I can hear the roaring of the sea. Nature makes itself known, even in my room. The waves are ever present. Their sound reflects itself in my very own thoughts. The repetitive coming and going; an endless cycle.
You can’t lock yourself away from the wildness, the untamed.
Maybe that’s why so many Germans travel to Carrapateira in Portugal. Escaping an industrialised country, best known for its effectiveness.
Every morning I am on the cliffs, walking. The wind as well as the sun are in my face and I feel free. I pass the posh campervans and after that the second rate ones with the surfer-hippy-dudes. Their wetsuits are spread all over their vehicles. And than, there is only a dusty road. It consists of uneven dry earth with stones, transforming into powder, as soon as someone drives along.
Speaking of which, it is amazing how many of them exist here. They seem like an elaborate labyrinth, tucked away from the main roads. Only the adventurer explore them. The ones, who aren’t afraid to reck their rental cars…
Yesterday I drove one of those with a friend of mine, Anna, who lives close to Aljezur. I don’t fancy to get lost on my own.
Still, off the beaten track, you come across amazing things. Anna and me found a forelorn house on the cliffs, rotting away, a hidden beach, that seems to be a secret spot for the surfers and last but not least stunningly steep cliffs.
It would be easy to do a Thelma & Louise here. Just drive over the edge. That’s it.
In private I wonder whether there are still dust roads to be found in Germany. I don’t think so.
My home country seems too civilised for such unforseeable chaos. Who wants to potentially reck their own car!
The question I have is: ‘Are there actually any Germans left in Germany?’
And I am not talking about any refugee crisis or something. Far from it, I am talking about Germans having left their own country.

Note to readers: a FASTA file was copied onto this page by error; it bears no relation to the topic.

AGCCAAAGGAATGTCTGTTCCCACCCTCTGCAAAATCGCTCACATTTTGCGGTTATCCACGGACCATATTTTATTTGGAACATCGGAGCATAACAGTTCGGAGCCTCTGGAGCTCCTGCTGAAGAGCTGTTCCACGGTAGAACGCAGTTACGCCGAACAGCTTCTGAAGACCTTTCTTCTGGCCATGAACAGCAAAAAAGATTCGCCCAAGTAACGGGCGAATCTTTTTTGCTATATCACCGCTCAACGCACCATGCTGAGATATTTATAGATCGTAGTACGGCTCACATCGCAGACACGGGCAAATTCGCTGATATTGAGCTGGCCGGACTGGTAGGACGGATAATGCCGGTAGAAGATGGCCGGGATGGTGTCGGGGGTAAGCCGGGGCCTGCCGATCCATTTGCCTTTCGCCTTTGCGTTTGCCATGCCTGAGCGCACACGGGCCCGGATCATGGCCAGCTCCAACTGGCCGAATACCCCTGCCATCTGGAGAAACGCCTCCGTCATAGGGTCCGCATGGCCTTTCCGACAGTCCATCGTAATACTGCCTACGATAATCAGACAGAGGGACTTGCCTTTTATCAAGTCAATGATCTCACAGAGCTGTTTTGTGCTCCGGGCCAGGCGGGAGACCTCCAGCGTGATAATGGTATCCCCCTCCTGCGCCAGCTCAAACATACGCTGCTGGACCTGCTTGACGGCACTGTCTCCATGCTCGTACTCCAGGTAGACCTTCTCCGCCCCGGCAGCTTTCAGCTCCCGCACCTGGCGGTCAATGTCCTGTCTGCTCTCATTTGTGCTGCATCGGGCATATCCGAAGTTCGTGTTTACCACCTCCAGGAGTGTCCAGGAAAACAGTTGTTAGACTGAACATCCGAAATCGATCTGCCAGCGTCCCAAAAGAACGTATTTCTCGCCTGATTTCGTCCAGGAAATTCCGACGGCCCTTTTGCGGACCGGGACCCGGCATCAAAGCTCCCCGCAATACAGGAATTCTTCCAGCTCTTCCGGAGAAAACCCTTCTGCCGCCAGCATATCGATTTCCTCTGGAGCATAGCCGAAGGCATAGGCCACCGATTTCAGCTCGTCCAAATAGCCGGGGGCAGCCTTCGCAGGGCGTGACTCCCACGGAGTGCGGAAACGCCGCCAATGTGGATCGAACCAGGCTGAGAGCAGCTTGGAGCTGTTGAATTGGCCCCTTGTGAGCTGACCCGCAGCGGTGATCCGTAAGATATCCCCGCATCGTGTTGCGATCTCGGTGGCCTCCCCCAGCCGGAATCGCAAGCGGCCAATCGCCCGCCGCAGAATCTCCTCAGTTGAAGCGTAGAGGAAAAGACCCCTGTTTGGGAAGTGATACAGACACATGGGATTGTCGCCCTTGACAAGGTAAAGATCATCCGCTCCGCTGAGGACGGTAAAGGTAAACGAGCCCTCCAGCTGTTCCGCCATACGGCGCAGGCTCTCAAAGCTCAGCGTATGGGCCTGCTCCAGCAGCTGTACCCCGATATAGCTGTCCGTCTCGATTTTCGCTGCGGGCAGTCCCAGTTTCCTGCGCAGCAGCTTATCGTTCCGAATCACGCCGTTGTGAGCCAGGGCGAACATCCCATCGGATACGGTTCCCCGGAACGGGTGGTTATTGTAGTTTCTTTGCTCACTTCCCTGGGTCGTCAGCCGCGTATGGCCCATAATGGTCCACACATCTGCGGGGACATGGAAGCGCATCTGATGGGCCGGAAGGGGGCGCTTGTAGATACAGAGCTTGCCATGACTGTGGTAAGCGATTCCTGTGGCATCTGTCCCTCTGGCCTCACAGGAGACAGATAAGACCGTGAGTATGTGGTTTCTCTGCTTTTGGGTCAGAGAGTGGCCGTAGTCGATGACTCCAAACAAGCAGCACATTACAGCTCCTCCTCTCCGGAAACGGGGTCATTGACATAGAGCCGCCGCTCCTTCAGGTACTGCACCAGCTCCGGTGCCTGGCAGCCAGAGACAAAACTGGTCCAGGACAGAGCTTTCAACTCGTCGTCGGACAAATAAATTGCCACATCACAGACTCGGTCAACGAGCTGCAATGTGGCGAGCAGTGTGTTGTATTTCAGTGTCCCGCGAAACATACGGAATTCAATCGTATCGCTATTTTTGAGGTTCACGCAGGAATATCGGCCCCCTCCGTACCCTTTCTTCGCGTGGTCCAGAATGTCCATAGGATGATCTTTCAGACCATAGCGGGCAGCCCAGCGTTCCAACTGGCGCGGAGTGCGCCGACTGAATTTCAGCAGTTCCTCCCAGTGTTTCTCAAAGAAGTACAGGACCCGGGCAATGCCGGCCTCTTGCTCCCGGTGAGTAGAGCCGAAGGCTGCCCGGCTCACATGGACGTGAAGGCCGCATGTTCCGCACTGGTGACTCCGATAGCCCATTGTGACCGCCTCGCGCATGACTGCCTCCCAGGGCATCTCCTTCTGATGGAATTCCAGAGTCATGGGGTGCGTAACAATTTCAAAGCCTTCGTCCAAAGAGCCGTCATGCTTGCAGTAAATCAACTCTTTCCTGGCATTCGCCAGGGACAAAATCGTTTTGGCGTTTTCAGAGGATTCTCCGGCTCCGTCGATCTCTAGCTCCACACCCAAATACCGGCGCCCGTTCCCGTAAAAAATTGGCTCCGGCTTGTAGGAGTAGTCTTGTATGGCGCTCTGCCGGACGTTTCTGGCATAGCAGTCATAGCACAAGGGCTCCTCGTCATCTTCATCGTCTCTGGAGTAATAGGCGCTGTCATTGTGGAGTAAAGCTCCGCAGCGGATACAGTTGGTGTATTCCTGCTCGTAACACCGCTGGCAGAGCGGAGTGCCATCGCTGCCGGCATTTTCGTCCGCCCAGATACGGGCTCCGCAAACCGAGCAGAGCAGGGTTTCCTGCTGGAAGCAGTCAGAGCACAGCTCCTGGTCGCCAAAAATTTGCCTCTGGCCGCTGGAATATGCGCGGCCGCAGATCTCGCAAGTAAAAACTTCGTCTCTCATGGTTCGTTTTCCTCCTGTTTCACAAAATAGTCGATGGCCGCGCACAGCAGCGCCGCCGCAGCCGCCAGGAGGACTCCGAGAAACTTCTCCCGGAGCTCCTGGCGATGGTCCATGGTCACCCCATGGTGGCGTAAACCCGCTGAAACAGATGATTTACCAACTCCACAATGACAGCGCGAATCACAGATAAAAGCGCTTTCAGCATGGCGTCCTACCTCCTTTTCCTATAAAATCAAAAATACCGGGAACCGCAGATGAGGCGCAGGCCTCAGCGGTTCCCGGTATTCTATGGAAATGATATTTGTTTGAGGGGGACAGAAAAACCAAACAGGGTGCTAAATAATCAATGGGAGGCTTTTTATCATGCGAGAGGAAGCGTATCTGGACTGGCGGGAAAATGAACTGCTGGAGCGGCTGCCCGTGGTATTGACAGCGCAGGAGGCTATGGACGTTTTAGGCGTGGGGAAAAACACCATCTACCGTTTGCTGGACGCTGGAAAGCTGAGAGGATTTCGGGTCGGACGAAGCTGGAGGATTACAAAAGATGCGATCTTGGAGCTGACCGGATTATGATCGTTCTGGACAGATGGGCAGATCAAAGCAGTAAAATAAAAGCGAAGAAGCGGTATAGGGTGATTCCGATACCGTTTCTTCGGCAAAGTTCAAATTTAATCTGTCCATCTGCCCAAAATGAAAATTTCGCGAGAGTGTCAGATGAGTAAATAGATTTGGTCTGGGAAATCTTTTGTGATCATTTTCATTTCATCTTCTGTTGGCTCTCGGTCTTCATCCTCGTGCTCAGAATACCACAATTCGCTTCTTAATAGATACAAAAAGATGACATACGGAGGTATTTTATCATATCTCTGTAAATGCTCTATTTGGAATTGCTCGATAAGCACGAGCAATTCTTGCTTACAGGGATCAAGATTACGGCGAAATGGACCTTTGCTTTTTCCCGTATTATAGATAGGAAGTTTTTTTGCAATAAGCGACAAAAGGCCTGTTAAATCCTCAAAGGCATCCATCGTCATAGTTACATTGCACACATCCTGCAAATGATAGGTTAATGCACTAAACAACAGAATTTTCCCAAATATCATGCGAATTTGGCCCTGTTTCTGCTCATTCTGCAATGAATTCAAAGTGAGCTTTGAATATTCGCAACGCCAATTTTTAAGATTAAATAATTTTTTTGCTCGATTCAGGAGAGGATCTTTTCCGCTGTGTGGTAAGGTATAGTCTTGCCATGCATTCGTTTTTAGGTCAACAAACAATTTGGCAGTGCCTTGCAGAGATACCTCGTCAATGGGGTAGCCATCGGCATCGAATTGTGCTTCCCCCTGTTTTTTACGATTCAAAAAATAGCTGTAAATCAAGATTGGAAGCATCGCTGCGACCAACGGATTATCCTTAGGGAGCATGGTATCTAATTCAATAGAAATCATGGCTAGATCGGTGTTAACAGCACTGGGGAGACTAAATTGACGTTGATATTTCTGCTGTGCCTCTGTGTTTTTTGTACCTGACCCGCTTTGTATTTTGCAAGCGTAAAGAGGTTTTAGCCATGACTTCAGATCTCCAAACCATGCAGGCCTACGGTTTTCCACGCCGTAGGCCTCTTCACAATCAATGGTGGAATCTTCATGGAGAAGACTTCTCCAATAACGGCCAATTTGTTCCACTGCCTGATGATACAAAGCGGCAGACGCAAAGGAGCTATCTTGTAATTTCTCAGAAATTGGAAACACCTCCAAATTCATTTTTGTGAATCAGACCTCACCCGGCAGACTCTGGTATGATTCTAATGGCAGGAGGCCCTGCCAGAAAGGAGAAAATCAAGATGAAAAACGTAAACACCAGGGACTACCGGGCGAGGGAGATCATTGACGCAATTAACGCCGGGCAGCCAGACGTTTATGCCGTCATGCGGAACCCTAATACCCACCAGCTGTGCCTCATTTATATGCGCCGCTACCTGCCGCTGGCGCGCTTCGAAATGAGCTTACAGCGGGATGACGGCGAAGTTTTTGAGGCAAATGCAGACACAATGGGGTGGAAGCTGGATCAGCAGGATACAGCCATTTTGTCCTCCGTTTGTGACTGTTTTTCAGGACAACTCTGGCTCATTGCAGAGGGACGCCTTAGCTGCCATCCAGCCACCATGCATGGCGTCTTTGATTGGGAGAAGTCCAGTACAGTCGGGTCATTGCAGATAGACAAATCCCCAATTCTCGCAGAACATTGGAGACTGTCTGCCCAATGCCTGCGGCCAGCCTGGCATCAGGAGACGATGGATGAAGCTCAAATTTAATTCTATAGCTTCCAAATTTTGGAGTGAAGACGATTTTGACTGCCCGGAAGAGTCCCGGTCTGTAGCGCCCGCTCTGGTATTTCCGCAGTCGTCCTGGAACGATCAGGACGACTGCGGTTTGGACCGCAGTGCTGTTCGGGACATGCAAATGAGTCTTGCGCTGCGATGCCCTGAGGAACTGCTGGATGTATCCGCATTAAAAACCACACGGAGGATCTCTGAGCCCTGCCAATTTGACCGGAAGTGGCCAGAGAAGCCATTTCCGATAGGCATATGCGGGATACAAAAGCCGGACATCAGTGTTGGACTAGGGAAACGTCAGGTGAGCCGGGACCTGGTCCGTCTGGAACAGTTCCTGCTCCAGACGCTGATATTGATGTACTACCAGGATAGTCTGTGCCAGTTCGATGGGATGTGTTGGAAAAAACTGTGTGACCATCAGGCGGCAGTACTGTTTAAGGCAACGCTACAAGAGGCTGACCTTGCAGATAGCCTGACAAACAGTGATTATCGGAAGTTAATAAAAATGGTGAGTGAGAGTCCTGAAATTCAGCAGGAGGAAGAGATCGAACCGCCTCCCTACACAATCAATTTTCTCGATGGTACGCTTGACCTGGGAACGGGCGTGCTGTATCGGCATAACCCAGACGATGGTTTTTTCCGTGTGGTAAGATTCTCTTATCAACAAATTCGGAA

I believe they all have escaped to the Algarve. And I know for a fact, the ones, who aren’t in Portugal, have gone to Cornwall…
Seriously, when we had lunch yesterday, the whole courtyard was full with Germans. How bizarre, to hear your own language instead of Portuguese from around every corner.
Is this the new normal?
On today’s morning walk, I passed a young, cool guy with a long beard and short hair. How could this ever become fashionable! Well, what do I know, I am not a millenial. Back to the long beard-short-hair surfer dude. He was jumping from one timber pile to the next, while chatting on his mobile. Of course he was German, telling his friend a thing only Germans can! It’s a stupid saying, the Swabians define themselves by.
It goes like this: ‘ Work, work, built houses.’
In German it rimes and sounds more obnoxious:
‘Schaffe, schaffe, Häusle baue.’
My judgmental self is thinking the following:
‘So, you’re having a great time in sunny Portugal, while telling your friend at home to work!’
What’s wrong with you! I am hoping it’s a joke, I really am. Otherwise…
Yesterday, my friend Anna, the one who was on the cliffs with me, took me along to do some pottery in the middle of nowhere. Of course Anna is German too. She lives in the Algarve since over thirty years and her meanwhile grown up daughter behaves more Portuguese than German.
The pottery house is concealed like a sleeping beauty, dormant in the hills. You have to take a right turn on the road from Aljezur to Monchique. After that, it’s a windy dust path-road with many turns. One potentially could lose oneself forever. This is my second time Anna has taken me along and I still wouldn’t be able to find it again. No chance!
It’s a beautiful place with a gorgeous view of the surrounding hills. I pray there never will be fire in this area. Because there’s no chance to escape. You’d be locked in.
This is Zoe’s home. She is not only a fellow German, but also a potter. Her neighbour Wolfgang, guess where from, sits in a weelchair. He did a header in one of the rivers here. Zoe cares for him. He refuses to go back to Germany.
There’s another landsman living in a house a little bit lower down. He built it himself and it reminds me of the story of Hensel and Gretel… He grows his own vegetables, has a child with a much younger woman and most importantly he doesn’t own a car. Without transport? Here? You are joking!
Each time I go to the market in Aljezur, a dutch woman serves me, speaking fluent German. Naturally!
This is an impossible place to learn Portuguese I tell myself. I am proabably better off to learn it in Ireland…
It’s a funny world here in the Algarve!
The thing is, now I am beginning to wonder whom I am going to meet when I soon fly to Germany. Since all my fellow landsmen seem to have left the country.
Will I find Aliens instead?